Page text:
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Please, please, i need some hint about, tetrahedron

  1. Jan 15, 2008 #1
    Commandino’s Theorem states that

    The four medians of a tetrahedron
    concur in a point that divides each of
    them in the ratio 1:3, the longer
    segment being on the side of the vertex
    of the tetrahedron.

    can someone put links below where about proof of this theorem

    thx so much
  2. jcsd
  3. Jan 17, 2008 #2
    Why not just prove it yourself. If you know anything about dihedral angles, or even general geometry, this should be a piece of cake.
  4. Jan 17, 2008 #3


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    i think i would use vector algebra.
  5. Jan 17, 2008 #4


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    heres another point of view. since linear transformations take medians to medians, and all tetrahedra are equivalent by linear transformations it suffices to prove it for a regular tetrahedron.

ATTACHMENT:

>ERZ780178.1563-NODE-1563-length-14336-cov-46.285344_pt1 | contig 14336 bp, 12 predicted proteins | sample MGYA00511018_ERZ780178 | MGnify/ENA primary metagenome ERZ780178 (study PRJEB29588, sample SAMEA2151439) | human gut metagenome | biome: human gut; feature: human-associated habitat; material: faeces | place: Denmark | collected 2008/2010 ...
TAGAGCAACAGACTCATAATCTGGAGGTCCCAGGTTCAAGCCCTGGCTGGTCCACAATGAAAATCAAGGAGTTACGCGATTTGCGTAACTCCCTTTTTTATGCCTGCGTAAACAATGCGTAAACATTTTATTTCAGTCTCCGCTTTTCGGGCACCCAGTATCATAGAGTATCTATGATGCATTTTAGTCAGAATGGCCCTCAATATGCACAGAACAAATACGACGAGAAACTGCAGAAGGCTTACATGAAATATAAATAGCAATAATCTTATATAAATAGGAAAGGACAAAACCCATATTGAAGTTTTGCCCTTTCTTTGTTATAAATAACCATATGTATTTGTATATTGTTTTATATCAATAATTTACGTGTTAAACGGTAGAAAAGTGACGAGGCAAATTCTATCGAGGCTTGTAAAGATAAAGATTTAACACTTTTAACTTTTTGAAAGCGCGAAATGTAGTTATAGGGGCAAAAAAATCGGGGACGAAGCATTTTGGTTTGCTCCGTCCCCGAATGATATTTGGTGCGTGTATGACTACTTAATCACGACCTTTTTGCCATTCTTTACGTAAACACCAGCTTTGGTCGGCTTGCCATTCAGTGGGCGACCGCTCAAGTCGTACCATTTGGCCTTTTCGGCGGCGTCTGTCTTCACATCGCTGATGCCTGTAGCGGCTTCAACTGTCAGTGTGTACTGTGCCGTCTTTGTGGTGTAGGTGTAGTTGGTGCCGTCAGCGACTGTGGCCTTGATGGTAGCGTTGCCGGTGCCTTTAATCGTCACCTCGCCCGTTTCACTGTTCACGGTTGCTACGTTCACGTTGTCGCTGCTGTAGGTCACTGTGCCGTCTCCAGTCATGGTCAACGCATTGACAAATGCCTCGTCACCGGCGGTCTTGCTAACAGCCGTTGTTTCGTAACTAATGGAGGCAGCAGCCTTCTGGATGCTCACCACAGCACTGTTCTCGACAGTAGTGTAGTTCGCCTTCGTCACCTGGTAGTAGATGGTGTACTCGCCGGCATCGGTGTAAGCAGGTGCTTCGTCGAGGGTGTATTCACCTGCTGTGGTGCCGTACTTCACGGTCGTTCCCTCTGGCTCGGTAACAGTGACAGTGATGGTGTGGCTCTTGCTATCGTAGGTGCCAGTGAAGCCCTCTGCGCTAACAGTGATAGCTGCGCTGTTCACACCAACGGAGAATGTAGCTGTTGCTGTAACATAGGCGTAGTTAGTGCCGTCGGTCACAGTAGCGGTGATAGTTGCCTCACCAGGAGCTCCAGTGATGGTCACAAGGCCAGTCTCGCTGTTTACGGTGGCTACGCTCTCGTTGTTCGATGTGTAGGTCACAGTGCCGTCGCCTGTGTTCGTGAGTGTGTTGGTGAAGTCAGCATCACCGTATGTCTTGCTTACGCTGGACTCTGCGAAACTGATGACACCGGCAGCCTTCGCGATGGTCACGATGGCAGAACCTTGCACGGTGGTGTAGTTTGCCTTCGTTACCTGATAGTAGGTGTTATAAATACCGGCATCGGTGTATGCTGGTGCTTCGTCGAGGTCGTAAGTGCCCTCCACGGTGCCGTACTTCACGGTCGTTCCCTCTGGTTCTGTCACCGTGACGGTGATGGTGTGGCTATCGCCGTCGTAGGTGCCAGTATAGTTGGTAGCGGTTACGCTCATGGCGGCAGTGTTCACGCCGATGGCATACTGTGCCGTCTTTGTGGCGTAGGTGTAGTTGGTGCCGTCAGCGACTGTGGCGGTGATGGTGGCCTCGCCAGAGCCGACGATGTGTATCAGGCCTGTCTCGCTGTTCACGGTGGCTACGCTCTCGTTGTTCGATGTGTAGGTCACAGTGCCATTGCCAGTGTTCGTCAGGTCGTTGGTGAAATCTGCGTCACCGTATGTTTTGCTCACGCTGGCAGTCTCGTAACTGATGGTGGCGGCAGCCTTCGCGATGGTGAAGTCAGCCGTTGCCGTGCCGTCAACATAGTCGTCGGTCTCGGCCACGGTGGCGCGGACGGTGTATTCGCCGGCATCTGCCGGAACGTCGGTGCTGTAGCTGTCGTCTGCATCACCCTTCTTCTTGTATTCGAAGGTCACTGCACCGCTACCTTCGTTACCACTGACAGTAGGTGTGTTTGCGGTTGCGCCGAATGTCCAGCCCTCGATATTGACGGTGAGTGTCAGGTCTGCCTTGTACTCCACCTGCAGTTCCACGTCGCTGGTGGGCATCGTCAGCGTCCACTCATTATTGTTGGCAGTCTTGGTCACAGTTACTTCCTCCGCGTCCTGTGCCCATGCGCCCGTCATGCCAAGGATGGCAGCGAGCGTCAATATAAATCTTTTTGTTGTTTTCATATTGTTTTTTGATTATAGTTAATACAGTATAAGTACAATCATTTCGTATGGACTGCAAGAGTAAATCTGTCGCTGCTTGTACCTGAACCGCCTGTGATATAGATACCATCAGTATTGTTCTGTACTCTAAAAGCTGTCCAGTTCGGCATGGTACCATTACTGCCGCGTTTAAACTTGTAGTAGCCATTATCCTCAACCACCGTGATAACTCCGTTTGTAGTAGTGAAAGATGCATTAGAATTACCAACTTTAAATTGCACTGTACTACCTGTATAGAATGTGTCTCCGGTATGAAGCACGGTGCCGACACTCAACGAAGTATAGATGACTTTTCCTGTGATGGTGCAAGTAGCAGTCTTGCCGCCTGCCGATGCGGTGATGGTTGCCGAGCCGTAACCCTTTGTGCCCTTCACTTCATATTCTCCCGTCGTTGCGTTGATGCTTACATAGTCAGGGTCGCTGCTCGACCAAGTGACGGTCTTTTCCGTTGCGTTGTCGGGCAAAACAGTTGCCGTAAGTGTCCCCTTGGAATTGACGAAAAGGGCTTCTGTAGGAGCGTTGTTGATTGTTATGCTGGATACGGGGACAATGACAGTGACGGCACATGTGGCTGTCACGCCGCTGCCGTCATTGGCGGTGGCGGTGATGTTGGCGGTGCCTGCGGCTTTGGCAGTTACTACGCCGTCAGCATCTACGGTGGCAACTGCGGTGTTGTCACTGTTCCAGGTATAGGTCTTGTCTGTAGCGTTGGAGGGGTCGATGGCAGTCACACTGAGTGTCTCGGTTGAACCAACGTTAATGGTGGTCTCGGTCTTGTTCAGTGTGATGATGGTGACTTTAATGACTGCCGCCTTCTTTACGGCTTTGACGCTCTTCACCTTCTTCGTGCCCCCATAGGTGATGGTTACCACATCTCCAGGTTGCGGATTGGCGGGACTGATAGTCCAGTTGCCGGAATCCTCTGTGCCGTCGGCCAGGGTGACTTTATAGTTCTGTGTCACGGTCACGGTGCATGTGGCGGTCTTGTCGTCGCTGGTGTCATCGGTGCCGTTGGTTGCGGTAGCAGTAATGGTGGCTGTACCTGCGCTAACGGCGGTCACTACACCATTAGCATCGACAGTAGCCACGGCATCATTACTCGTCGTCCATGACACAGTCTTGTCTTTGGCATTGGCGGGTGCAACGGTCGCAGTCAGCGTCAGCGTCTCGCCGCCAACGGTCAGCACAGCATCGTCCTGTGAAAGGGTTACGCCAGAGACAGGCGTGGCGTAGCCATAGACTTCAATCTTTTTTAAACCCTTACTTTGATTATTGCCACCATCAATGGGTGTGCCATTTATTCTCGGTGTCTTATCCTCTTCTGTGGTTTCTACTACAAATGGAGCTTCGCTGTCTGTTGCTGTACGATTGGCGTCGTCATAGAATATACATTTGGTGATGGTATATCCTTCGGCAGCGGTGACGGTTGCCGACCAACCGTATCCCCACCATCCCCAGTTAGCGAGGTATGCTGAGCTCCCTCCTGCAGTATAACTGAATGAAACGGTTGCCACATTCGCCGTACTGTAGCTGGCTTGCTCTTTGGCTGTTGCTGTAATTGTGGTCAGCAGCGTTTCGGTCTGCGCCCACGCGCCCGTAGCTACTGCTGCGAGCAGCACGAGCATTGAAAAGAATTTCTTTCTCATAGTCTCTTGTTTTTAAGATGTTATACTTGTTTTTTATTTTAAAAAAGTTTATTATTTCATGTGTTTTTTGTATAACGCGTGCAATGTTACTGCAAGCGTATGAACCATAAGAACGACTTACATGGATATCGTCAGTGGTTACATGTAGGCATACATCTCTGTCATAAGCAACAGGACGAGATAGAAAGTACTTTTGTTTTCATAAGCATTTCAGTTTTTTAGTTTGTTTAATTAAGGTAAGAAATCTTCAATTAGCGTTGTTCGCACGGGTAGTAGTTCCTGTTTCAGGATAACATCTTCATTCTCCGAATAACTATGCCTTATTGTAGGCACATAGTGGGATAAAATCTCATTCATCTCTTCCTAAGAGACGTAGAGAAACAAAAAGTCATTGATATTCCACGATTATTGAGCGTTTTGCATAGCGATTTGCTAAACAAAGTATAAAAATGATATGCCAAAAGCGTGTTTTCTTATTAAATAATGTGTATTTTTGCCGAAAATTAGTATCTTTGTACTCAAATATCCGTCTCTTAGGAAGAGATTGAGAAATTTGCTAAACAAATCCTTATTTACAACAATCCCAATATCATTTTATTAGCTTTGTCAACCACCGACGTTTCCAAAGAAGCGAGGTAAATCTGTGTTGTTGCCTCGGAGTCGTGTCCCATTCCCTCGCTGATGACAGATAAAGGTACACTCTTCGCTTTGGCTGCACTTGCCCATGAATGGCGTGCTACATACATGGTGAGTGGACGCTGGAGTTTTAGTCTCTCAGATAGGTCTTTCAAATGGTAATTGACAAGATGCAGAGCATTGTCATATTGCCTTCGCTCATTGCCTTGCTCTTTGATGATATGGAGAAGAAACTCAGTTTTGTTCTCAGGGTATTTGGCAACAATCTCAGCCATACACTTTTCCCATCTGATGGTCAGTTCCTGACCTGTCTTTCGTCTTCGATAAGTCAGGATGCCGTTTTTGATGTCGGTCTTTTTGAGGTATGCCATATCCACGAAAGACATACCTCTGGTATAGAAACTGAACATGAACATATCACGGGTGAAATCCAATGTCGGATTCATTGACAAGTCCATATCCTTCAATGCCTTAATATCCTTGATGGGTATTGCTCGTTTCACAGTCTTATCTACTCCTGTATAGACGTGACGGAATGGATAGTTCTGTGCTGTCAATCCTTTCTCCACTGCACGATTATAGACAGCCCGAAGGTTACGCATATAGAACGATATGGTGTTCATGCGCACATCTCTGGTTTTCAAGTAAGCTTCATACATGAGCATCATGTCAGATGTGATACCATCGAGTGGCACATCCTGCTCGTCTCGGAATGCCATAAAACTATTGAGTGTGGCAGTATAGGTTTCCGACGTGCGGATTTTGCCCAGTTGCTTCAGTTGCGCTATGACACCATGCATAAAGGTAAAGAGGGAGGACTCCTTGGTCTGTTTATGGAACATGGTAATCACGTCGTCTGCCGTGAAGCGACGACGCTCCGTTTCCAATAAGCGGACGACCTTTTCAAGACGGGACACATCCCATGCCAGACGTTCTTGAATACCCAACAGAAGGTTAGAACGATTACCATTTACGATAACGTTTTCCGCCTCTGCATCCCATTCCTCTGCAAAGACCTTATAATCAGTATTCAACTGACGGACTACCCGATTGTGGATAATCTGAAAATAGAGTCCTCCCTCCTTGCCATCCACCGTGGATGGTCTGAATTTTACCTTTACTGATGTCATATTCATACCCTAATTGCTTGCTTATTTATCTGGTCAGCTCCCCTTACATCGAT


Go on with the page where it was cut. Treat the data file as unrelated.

but since the medians of the base triangle meet at a point, and the three medians originating from the base arise by lifting one end of those medians the same distance, it follows at least that those three medians meet in a point directly above the center of the base. hence dropping a median from the top vertex passes through this same point.

    it remains to see where the point is.
  6. Jan 18, 2008 #5
    Question: What condition should a linear transformation hold, in order to preserve ratios of distances? And does that condition will apply to a transformation which is custom-made to map a regular tetrahedron to a non-regular one (a "nice" transformation, since it won't scramble the vertices or something)?

    At the bottom, degenerate case, I can imagine a transformation that always sets the Z coordinate to 0, mapping the regular tetrahedron to the X-Y plane and showing a perspective view of it. Obviously distance ratios are not preserved. Thus there must be a condition that a "nice" transformation satisfies.
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